Formerly enslaved Anthony D. Allen found his way to Hawaii and made his home there in the early 1800s. Allen was born in 1774 either in Albany or Schenectady to a mother who was probably a slave and a father who was a free man and a mariner. Allen was freed at the age of 24 and moved to Boston where he, like his father before him, shipped out on a whaling vessel to various locals including the Caribbean, the Northwest Coast of America, China and to Hawaii where he settled in 1810.
Called Alani by the Native Hawaiians, Allen served as steward to Kamehameha the Great and acquired a parcel of six acres in Waikiki. He married a Hawaiian woman and had three children who survived into adulthood. Allen had a remarkable eye for business. According to historian Kenneth W. Porter, by 1820 Allen owned “a dozen houses, the premises clean and orderly … and a farm well stocked with cows and goats.” Allen kept his own cattle and horse and boarded others, ran a boarding house, a bowling alley and even a hospital where ill or injured seamen could recuperate ashore. Allen was, according to historian Helen G. Chapin of the Hawaiian Historical Society, “respected and admired by missionaries, other residents, visitors, and Native Hawaiians alike.” Allen died of a stroke on December 31, 1835, leaving behind a considerable fortune to his children.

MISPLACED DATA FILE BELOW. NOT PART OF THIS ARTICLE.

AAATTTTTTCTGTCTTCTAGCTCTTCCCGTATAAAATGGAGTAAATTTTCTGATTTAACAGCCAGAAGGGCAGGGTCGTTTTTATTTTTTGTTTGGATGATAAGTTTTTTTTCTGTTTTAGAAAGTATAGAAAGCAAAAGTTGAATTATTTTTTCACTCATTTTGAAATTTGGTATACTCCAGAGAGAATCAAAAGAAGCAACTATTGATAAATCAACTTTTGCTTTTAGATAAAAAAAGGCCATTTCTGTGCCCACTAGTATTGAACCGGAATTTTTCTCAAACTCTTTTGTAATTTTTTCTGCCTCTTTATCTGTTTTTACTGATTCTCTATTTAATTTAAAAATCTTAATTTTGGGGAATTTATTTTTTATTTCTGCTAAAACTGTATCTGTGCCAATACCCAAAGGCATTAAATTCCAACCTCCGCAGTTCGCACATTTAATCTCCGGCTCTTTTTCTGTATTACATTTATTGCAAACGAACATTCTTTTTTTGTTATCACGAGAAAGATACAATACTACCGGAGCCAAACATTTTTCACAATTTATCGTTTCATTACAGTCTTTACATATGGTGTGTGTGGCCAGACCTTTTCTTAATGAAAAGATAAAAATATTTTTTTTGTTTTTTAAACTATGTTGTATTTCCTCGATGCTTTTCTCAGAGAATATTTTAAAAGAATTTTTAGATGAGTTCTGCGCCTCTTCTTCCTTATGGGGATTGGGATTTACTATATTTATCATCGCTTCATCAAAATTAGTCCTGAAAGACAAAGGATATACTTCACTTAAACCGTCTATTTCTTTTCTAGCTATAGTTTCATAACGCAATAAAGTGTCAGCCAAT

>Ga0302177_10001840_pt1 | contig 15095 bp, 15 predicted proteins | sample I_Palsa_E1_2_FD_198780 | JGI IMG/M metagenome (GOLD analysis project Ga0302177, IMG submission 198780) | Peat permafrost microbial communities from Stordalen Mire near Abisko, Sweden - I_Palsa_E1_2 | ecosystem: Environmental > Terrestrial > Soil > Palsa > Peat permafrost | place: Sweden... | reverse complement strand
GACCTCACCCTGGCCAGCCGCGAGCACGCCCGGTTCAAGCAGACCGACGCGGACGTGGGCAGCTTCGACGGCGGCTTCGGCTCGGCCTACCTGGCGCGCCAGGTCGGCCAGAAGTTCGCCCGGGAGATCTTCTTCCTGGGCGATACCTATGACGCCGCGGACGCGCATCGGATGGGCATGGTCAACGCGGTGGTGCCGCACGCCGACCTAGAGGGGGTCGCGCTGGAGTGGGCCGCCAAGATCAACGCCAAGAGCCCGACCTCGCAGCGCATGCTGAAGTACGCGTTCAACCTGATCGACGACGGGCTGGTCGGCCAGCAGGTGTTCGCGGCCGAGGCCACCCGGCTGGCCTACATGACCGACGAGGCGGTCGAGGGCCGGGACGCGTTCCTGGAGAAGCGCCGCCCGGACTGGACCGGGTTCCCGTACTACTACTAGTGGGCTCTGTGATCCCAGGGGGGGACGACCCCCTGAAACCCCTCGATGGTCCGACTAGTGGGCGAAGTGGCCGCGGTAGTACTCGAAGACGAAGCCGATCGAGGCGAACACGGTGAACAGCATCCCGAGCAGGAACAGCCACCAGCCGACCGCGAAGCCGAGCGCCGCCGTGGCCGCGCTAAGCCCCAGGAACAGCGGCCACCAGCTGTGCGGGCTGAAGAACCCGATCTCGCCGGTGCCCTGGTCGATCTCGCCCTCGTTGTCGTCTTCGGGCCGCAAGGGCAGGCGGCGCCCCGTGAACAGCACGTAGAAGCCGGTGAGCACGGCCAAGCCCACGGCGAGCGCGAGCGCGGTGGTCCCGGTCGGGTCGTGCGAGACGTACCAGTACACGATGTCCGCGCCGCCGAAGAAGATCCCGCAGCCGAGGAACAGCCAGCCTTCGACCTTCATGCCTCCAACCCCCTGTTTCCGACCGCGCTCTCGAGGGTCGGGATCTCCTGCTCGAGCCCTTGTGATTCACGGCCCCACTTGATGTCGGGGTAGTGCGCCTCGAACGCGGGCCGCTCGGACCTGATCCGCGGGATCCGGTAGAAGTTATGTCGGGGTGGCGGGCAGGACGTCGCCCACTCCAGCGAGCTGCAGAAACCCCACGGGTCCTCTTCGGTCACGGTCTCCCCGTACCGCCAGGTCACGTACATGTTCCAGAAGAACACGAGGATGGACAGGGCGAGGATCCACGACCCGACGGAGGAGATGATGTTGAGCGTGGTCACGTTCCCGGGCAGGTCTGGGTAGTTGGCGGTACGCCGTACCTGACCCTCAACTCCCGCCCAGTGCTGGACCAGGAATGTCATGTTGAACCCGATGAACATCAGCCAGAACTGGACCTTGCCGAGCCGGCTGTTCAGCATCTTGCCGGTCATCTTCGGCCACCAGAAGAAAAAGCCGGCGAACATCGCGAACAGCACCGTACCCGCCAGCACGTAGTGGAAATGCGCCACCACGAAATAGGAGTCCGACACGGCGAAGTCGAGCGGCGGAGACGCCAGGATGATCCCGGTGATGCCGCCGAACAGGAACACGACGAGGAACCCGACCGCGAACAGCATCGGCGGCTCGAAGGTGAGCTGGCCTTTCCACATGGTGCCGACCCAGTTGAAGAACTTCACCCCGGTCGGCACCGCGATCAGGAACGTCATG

Kenneth W. Porter, “Notes on Negroes in Early Hawaii,” Journal of Negro History, 19:2 (April, 1934): 193-197: Helen G. Chapin, “Anthony D. Allen,” Publications of The Hawaiian Historical Society; Marc Scruggs, Honolulu Star Bulletin. Jan. 12, 1987, p. A-10.; “Anthony D.Allen: A Prosperous American of African Descent in Early 19th Century Hawaii,” The Hawaiian Journal of History 26:(1992).
University of California, Santa Barbara